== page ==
As China grapples with surging COVID-19 cases, emergency wards in small cities and towns southwest of the capital, Beijing, are overwhelmed. Intensive care units (ICUs) are turning away ambulances, relatives of sick people are searching for open beds, and patients are slumped on benches in hospital corridors and lying on floors for a lack of beds.
The towns and small cities in Baoding and Langfang prefectures, in central Hebei province, were the epicentre of one of China’s first outbreaks after the state loosened coronavirus controls in November and December. For weeks, the region went quiet, as people fell ill and stayed home.
Many have now recovered. Today, markets are bustling, diners pack restaurants and cars are honking in snarling traffic, even as the virus is spreading in other parts of China. In recent days, headlines in state media said the area is “starting to resume normal life”.
But life in central Hebei’s emergency wards and crematoriums is anything but normal. Even as the young go back to work and lines at fever clinics shrink, many of Hebei’s elderly are falling into critical condition. As they overrun ICUs and funeral homes, it could be a harbinger of what is to come for the rest of China.
The Chinese government has reported only seven COVID-19 deaths since restrictions were loosened dramatically on December 7, bringing the country’s total toll to 5,241. On Tuesday, a health official said China counts deaths from pneumonia or respiratory failure only in its official COVID-19 death toll, a narrow definition that excludes many deaths that would be attributed to the disease in other places.
Experts have forecast between a million and 2 million deaths in China next year, and the World Health Organization warned that Beijing’s way of counting would “underestimate the true death toll”.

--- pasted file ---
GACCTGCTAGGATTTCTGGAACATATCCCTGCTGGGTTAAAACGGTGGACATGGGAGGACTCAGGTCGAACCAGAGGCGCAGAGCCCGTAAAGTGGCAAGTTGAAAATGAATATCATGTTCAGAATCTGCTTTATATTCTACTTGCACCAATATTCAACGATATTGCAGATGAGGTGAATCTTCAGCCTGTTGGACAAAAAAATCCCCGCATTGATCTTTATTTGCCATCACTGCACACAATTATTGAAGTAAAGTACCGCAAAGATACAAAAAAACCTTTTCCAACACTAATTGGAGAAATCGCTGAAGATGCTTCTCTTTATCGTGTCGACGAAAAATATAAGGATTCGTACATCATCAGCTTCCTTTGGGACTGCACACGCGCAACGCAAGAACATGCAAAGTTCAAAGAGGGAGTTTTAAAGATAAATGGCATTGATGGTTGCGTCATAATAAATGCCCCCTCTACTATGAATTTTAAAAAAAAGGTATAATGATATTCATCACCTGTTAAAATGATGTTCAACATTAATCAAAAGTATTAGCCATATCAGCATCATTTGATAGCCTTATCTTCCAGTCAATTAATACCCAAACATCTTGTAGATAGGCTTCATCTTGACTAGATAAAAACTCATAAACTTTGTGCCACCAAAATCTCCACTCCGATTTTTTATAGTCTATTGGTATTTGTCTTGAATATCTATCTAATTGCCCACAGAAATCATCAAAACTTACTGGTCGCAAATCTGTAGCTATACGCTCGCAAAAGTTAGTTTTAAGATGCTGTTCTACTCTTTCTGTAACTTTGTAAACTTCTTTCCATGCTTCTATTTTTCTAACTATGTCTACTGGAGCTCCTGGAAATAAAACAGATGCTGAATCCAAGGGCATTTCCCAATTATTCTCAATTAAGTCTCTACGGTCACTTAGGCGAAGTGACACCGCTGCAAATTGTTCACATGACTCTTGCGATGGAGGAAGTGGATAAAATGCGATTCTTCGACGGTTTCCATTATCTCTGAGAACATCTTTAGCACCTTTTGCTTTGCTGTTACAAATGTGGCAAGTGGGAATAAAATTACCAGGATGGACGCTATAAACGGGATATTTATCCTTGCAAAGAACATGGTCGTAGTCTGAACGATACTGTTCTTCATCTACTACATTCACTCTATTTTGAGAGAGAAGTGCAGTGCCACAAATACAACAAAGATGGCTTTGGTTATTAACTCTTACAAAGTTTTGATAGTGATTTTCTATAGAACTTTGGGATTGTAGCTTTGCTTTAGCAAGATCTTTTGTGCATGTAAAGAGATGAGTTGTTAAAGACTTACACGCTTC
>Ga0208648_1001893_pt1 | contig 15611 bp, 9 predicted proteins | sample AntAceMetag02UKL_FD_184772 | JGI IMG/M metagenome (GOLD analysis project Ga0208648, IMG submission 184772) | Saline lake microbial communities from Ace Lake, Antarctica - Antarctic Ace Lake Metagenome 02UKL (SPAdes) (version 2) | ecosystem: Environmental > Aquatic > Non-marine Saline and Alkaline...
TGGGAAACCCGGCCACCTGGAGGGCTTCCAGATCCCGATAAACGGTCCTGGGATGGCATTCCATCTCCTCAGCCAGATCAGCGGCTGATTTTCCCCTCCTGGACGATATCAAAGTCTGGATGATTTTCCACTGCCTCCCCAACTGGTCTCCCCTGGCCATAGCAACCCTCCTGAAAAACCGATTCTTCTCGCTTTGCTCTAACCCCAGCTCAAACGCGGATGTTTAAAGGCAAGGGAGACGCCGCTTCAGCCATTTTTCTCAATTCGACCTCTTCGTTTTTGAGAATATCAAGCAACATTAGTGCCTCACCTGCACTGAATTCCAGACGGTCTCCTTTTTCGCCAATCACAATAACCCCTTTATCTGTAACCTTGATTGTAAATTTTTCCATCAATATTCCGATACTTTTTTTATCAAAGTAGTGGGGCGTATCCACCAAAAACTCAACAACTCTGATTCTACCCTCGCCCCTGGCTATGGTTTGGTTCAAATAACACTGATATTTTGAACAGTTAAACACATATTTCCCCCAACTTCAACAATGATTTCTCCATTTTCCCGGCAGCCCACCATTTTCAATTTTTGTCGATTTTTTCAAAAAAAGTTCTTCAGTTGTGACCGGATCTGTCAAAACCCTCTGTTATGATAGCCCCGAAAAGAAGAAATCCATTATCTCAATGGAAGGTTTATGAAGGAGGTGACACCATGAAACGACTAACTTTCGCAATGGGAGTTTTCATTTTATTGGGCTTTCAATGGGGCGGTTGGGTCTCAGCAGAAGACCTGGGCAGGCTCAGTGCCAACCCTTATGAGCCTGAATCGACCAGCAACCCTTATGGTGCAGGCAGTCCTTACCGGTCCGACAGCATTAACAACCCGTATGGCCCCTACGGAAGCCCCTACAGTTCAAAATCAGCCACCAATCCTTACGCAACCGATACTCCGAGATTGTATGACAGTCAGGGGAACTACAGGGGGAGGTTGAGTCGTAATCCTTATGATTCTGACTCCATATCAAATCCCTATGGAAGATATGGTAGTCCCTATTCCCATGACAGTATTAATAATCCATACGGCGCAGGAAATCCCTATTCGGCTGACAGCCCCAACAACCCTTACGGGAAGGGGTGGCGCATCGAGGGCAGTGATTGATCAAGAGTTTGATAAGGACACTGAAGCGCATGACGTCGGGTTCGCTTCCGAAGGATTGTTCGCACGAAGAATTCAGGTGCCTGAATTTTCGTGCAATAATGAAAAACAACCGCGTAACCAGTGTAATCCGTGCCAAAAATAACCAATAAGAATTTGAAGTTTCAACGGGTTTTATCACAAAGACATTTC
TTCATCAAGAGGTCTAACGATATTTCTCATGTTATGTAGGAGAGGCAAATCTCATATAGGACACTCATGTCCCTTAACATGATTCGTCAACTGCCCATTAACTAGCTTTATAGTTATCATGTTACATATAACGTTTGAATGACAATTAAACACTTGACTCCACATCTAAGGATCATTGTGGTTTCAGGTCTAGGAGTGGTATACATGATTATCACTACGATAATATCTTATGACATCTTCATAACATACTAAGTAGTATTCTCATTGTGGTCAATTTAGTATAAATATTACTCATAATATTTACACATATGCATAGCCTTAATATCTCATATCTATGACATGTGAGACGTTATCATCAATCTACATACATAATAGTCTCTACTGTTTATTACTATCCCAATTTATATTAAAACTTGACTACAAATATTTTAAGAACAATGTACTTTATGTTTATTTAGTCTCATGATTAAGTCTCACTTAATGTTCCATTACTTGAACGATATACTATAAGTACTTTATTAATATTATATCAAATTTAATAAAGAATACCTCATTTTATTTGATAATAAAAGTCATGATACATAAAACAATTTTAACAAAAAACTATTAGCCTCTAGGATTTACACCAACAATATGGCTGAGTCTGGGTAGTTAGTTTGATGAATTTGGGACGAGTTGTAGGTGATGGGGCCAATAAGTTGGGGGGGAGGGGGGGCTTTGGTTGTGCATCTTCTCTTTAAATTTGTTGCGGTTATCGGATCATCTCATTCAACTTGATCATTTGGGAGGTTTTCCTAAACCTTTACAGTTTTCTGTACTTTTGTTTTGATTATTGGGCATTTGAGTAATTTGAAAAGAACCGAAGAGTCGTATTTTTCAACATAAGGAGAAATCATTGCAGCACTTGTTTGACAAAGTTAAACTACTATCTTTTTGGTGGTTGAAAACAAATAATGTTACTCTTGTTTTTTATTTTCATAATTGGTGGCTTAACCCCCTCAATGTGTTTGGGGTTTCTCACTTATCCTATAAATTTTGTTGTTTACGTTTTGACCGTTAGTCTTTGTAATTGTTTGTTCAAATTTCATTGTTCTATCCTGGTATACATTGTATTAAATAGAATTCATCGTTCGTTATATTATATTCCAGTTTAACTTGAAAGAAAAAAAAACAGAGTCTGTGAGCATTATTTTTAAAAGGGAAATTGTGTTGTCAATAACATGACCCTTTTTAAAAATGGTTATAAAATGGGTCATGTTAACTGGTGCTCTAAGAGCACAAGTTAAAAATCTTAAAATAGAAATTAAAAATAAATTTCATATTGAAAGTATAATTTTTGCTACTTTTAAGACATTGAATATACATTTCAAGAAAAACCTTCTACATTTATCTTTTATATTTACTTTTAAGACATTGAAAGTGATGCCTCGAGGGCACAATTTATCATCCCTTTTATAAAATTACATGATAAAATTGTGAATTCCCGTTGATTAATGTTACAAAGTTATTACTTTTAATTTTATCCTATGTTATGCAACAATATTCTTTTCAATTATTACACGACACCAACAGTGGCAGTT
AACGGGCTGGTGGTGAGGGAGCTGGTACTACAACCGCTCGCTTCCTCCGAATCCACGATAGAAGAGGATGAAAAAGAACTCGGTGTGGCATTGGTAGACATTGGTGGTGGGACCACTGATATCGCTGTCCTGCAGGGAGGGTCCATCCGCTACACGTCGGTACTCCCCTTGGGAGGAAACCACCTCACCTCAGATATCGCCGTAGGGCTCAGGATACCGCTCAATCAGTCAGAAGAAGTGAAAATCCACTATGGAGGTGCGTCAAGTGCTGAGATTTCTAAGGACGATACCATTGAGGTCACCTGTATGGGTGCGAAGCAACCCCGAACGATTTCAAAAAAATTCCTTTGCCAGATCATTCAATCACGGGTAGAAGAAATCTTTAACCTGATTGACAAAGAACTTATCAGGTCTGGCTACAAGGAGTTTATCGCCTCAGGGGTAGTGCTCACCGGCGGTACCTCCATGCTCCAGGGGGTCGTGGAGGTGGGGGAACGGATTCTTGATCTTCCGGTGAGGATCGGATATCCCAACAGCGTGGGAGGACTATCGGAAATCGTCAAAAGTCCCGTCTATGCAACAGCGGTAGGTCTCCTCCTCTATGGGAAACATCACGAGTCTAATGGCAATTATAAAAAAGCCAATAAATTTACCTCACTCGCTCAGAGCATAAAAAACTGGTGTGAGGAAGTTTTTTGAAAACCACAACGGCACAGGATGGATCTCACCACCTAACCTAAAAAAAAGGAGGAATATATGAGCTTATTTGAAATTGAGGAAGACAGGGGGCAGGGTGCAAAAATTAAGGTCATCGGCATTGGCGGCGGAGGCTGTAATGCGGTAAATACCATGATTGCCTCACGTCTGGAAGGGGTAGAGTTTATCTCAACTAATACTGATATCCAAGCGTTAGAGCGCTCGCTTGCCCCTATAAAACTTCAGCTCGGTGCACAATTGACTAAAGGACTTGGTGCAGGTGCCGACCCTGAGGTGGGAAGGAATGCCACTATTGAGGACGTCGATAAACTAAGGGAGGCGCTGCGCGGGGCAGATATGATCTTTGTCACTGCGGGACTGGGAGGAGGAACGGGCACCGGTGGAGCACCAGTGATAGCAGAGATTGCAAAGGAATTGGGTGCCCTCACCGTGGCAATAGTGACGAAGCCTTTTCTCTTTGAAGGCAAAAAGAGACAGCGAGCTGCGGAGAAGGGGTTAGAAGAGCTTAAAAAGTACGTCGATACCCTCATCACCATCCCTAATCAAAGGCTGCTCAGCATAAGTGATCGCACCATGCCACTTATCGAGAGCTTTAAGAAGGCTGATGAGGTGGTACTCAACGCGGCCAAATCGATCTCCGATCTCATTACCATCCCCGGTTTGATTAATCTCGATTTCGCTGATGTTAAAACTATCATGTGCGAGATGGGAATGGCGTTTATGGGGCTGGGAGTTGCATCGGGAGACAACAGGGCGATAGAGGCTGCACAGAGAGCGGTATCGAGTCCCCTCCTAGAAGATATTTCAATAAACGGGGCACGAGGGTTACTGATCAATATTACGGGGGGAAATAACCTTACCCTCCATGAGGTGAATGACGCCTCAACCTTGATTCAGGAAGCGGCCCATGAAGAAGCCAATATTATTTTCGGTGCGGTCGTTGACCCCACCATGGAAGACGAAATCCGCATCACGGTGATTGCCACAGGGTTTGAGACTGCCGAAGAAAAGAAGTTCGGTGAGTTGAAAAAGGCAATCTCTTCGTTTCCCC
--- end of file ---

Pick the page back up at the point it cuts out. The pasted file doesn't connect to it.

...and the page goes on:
At Baoding No 2 Hospital, in Zhuozhou, patients on Wednesday thronged the hallway of the emergency ward. Others were breathing with the help of respirators. One woman wailed after doctors told her that a loved one had died.
At the Zhuozhou crematorium, furnaces are burning overtime as workers struggle to cope with a spike in deaths in the past week, according to one employee cited by The Associated Press news agency. A funeral shop worker estimated it is burning 20 to 30 bodies a day, up from three to four before COVID-19 measures were loosened.
At a crematorium in Gaobeidian, about 20km (12 miles) south of Zhuozhou, the body of one 82-year-old woman was brought from Beijing, a two-hour drive, because funeral homes in China’s capital were packed, according to the woman’s grandson, Liang.
“They said we’d have to wait for 10 days,” Liang said, giving only his surname because of the sensitivity of the situation.
Liang’s grandmother had been unvaccinated, Liang added, when she came down with coronavirus symptoms, and had spent her final days hooked to a respirator in a Beijing ICU.
The Baigou New Area Aerospace Hospital was quiet and orderly, with empty beds and short lines as nurses sprayed disinfectant. COVID-19 patients are separated from others, staff said, to prevent cross-infection. But they added that serious cases are being directed to hospitals in bigger cities, because of limited medical equipment.
The lack of ICU capacity in Baigou, which has about 60,000 residents, reflects a nationwide problem. Experts say medical resources in China’s villages and towns, home to about 500 million of China’s 1.4 billion people, lag far behind those of big cities such as Beijing and Shanghai. Some counties lack a single ICU bed.
As a result, patients in critical condition are forced to go to bigger cities for treatment.